Tyler Perry has come a long way from his days as a homeless playwright. At 51, the entertainer has been officially declared a billionaire by Forbes after working his way up from the local theater scene to the owner of Tyler Perry Studios, a 330-acre studio lot at the edge of Atlanta, as well as 1,200 episodes of television, 22 feature films and more than two dozen stage plays.
Perry's $150 million per year deal with ViacomCBS that gives him an equity stake in BET+, as well as his financial control over all his creative output over the years, has earned him more than $1.4 billion in pretax income since 2005, Forbes estimates, which he used to buy homes in Atlanta, New York, Los Angeles and Jackson Hole, Wyoming, as well as two planes, and puts his net worth at $1 billion.
Raised in poverty in New Orleans, Perry dropped out of high school and experienced homelessness as a struggling playwright before his career took off, which would lead to him being the first Black person to independently own a studio. "I love when people say you come from ‘humble beginnings,’" he told the magazine. "[It] means you were poor as hell.” It also led him to push for all he has now. "Ownership," he added, 'changes everything."
In 2015, Perry paid $30 million for his studio property, which he has since invested $250 million building a studio operation that’s now more than twice the size of the Warner Bros. backlot in Burbank, California. Building Tyler Perry Studios up with money he made over the years from his films, Perry first saw success on the big screen with Diary of a Mad Black Woman, which cost $5.5 million to make, grossed $51 million in theaters and has since brought in an additional $150 million in subsequent sales and licensing.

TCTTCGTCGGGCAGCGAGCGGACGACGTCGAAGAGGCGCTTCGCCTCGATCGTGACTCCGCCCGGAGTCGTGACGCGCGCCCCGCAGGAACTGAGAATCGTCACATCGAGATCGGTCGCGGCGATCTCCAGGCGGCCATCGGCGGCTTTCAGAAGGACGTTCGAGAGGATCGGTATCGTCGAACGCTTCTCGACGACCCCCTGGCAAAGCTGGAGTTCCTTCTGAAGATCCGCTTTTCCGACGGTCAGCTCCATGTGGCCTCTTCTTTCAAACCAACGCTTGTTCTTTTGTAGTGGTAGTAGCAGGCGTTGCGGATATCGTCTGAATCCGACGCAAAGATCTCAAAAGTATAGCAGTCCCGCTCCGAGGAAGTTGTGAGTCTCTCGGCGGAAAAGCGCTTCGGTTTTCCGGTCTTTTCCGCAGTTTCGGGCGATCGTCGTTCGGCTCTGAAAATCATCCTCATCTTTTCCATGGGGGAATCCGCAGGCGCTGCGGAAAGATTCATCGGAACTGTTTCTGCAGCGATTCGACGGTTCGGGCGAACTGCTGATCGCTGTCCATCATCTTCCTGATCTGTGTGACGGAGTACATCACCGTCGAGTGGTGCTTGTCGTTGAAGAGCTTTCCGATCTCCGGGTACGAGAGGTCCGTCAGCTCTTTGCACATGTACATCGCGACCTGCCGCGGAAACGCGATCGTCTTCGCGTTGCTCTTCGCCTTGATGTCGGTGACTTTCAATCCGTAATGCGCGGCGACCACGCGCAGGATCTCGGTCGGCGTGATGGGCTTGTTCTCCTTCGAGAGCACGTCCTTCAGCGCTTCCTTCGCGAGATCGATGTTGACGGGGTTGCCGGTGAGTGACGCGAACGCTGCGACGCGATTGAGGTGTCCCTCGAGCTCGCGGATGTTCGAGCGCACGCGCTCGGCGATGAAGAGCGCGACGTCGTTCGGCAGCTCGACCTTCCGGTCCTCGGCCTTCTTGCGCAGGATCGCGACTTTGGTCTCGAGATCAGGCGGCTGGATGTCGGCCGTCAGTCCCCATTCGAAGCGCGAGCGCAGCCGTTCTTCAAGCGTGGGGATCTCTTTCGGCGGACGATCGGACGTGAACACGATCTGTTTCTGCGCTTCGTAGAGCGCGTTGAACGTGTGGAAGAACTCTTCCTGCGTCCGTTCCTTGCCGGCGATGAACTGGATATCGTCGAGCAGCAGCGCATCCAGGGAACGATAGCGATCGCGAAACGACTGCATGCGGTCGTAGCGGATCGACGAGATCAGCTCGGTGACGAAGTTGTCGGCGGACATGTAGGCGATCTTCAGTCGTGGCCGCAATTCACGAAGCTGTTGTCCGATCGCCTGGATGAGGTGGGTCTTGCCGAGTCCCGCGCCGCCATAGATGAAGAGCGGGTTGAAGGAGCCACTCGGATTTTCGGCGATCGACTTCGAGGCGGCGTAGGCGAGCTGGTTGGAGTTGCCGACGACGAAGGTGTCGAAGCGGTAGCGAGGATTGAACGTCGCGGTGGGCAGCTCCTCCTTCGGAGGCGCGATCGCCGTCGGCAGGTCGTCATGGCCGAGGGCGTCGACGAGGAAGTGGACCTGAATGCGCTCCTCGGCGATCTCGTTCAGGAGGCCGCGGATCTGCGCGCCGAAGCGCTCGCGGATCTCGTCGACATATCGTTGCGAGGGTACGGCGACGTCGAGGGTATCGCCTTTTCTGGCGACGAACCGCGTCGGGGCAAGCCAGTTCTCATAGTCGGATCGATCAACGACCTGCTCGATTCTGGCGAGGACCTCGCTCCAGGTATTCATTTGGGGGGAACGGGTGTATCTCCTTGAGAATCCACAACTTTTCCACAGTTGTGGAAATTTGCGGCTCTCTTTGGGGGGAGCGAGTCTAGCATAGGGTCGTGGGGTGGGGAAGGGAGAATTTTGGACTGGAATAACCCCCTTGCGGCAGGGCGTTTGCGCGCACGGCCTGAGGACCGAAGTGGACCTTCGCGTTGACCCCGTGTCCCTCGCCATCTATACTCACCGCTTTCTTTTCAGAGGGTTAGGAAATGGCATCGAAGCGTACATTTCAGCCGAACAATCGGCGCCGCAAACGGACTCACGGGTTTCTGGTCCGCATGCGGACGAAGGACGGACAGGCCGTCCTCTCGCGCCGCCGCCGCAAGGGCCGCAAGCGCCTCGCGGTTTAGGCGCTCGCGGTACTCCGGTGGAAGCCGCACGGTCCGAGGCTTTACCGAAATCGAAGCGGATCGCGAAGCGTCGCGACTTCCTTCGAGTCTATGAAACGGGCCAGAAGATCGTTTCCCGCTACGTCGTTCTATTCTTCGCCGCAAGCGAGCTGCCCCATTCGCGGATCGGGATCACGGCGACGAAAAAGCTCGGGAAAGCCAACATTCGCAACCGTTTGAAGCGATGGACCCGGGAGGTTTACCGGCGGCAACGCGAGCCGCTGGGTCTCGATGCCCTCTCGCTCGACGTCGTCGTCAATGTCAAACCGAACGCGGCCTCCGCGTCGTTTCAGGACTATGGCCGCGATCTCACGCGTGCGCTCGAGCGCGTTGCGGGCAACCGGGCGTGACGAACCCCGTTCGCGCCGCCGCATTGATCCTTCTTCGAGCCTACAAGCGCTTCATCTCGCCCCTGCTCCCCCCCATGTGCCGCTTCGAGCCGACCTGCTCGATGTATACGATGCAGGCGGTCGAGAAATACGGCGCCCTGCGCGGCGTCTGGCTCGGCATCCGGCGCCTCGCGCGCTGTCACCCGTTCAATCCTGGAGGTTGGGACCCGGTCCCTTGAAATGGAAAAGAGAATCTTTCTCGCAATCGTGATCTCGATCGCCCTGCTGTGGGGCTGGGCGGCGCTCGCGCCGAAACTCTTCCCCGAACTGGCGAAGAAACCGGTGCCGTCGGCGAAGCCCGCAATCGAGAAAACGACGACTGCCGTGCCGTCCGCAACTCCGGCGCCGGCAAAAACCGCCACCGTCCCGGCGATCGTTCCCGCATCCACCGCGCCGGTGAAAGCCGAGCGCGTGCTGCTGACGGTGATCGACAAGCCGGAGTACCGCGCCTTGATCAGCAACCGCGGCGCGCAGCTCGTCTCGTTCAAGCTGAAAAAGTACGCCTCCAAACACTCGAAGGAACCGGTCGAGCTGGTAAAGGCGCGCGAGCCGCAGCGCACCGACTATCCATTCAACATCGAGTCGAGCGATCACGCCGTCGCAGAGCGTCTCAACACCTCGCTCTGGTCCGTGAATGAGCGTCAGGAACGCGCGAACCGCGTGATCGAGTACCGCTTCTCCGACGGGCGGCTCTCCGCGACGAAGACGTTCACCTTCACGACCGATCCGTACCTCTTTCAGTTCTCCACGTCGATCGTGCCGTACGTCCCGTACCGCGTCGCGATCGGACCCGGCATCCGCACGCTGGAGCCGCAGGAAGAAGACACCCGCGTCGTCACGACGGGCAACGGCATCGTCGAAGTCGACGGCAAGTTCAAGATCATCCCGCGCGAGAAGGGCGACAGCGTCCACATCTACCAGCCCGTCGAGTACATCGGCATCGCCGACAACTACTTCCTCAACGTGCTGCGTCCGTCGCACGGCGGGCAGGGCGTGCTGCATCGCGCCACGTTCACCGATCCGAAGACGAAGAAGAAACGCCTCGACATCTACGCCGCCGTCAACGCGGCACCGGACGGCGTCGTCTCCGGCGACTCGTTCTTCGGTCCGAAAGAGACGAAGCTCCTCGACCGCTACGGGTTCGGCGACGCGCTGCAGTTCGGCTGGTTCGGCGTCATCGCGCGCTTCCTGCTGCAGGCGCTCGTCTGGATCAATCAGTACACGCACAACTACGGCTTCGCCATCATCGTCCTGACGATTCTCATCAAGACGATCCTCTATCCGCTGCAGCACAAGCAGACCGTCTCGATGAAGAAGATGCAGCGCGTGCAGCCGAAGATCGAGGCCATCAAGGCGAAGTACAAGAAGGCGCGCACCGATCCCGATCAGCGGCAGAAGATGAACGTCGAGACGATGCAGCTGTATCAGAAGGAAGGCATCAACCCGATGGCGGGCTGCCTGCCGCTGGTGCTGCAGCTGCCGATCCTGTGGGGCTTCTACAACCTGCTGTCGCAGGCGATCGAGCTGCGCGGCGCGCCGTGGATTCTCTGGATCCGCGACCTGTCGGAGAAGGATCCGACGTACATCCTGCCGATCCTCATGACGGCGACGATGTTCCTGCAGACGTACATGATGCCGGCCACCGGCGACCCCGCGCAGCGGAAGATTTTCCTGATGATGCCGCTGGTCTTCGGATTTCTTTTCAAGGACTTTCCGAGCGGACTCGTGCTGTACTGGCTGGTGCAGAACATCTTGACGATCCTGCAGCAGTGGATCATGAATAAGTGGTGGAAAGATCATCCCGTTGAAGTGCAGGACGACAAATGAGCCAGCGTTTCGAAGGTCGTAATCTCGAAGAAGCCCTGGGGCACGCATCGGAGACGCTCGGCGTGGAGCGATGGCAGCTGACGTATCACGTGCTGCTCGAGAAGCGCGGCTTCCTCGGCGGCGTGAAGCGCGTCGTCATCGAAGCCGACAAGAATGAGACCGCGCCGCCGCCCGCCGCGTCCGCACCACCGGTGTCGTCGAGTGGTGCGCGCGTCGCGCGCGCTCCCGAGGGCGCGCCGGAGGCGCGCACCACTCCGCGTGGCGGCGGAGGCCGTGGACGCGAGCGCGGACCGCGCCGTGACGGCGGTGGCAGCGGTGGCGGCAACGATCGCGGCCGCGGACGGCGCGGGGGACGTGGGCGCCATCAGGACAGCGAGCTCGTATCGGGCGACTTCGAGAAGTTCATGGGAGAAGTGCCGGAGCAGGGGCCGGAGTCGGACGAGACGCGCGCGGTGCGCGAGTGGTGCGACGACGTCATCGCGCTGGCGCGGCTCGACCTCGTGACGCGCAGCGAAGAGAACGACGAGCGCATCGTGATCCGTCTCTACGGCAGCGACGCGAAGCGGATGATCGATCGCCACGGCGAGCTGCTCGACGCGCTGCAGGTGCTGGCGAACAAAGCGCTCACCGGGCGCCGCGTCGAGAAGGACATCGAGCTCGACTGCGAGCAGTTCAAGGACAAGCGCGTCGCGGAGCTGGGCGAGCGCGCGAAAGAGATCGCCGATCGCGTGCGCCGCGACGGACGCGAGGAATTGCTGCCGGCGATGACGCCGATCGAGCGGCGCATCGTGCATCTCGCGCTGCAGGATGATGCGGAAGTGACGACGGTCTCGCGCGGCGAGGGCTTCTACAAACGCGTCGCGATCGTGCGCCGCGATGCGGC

With Perry's character Madea becoming a smash hit, he produced 11 of the Madea movies in 14 years with quick production schedules and minimal budgets, grossing $670 million at the box office and netting Perry about $290 million in fees and profits before he retired the character in 2019, Forbes estimates. Even outside the Madea franchise, Perry has been a prolific entertainer, producing at least one feature film every year since Diary's premiere, as well as 13 more television series.
"You got to understand, I had no mentors," Perry said of his financial achievement. "My father doesn’t know anything about business, and my uncles and mother, they know nothing about this. I didn’t go to business school. Everything I’ve learned, I’ve learned in progress."